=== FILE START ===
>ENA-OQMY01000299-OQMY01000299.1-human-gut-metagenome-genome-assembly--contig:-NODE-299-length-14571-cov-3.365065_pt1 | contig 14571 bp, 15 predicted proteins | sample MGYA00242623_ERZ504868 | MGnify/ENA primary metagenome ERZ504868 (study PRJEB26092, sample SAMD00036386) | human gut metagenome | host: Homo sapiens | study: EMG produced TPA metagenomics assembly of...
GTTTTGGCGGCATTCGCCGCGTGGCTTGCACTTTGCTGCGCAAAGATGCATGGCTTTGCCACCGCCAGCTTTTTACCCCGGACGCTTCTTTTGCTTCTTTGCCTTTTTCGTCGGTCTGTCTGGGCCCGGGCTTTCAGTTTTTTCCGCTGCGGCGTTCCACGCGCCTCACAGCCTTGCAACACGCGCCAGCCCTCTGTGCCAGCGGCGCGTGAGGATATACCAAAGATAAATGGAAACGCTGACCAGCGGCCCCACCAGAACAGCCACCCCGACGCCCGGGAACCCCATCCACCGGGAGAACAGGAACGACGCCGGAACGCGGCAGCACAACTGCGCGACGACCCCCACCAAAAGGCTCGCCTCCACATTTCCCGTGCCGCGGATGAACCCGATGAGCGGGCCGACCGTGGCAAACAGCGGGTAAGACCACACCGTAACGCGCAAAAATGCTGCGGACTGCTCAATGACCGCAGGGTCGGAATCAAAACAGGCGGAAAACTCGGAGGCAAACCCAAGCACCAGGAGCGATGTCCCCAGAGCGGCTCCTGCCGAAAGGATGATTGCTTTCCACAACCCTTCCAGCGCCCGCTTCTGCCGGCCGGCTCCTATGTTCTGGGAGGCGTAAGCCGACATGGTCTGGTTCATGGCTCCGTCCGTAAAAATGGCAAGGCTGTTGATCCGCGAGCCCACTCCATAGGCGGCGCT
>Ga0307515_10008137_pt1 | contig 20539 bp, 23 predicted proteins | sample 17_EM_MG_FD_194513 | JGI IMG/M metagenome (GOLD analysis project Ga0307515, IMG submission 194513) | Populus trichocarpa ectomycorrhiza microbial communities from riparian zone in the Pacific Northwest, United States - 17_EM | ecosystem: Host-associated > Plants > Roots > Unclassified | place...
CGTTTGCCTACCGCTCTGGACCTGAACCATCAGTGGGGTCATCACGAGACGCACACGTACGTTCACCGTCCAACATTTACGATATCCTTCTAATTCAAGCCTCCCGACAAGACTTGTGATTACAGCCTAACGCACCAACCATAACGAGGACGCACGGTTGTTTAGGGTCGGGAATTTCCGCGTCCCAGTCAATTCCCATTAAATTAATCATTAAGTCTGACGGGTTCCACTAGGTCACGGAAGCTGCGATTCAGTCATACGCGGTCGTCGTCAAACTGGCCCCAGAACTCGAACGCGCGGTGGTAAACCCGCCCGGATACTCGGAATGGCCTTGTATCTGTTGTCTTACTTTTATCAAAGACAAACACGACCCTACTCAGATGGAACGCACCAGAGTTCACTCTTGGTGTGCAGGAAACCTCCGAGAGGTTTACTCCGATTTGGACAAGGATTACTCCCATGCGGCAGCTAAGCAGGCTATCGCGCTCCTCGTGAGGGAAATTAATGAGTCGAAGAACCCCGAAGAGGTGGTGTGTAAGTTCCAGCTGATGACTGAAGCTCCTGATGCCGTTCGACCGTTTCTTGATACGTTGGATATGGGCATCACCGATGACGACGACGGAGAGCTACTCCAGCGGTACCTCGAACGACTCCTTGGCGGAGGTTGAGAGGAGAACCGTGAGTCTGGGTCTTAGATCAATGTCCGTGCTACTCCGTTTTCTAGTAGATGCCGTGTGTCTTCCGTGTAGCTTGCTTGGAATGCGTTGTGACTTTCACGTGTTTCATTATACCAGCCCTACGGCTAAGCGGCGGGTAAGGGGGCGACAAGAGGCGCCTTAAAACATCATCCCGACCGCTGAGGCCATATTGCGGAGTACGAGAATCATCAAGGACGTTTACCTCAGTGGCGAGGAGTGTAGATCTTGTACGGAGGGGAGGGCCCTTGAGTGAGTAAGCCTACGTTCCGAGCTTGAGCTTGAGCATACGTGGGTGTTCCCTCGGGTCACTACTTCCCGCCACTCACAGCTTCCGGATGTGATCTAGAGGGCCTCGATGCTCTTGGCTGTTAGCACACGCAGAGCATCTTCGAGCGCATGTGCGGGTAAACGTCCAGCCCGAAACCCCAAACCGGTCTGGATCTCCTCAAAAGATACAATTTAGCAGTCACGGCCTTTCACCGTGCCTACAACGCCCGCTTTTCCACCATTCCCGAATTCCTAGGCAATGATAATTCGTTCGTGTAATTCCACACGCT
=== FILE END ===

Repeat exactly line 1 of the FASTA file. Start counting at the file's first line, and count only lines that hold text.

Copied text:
>ENA-OQMY01000299-OQMY01000299.1-human-gut-metagenome-genome-assembly--contig:-NODE-299-length-14571-cov-3.365065_pt1 | contig 14571 bp, 15 predicted proteins | sample MGYA00242623_ERZ504868 | MGnify/ENA primary metagenome ERZ504868 (study PRJEB26092, sample SAMD00036386) | human gut metagenome | host: Homo sapiens | study: EMG produced TPA metagenomics assembly of...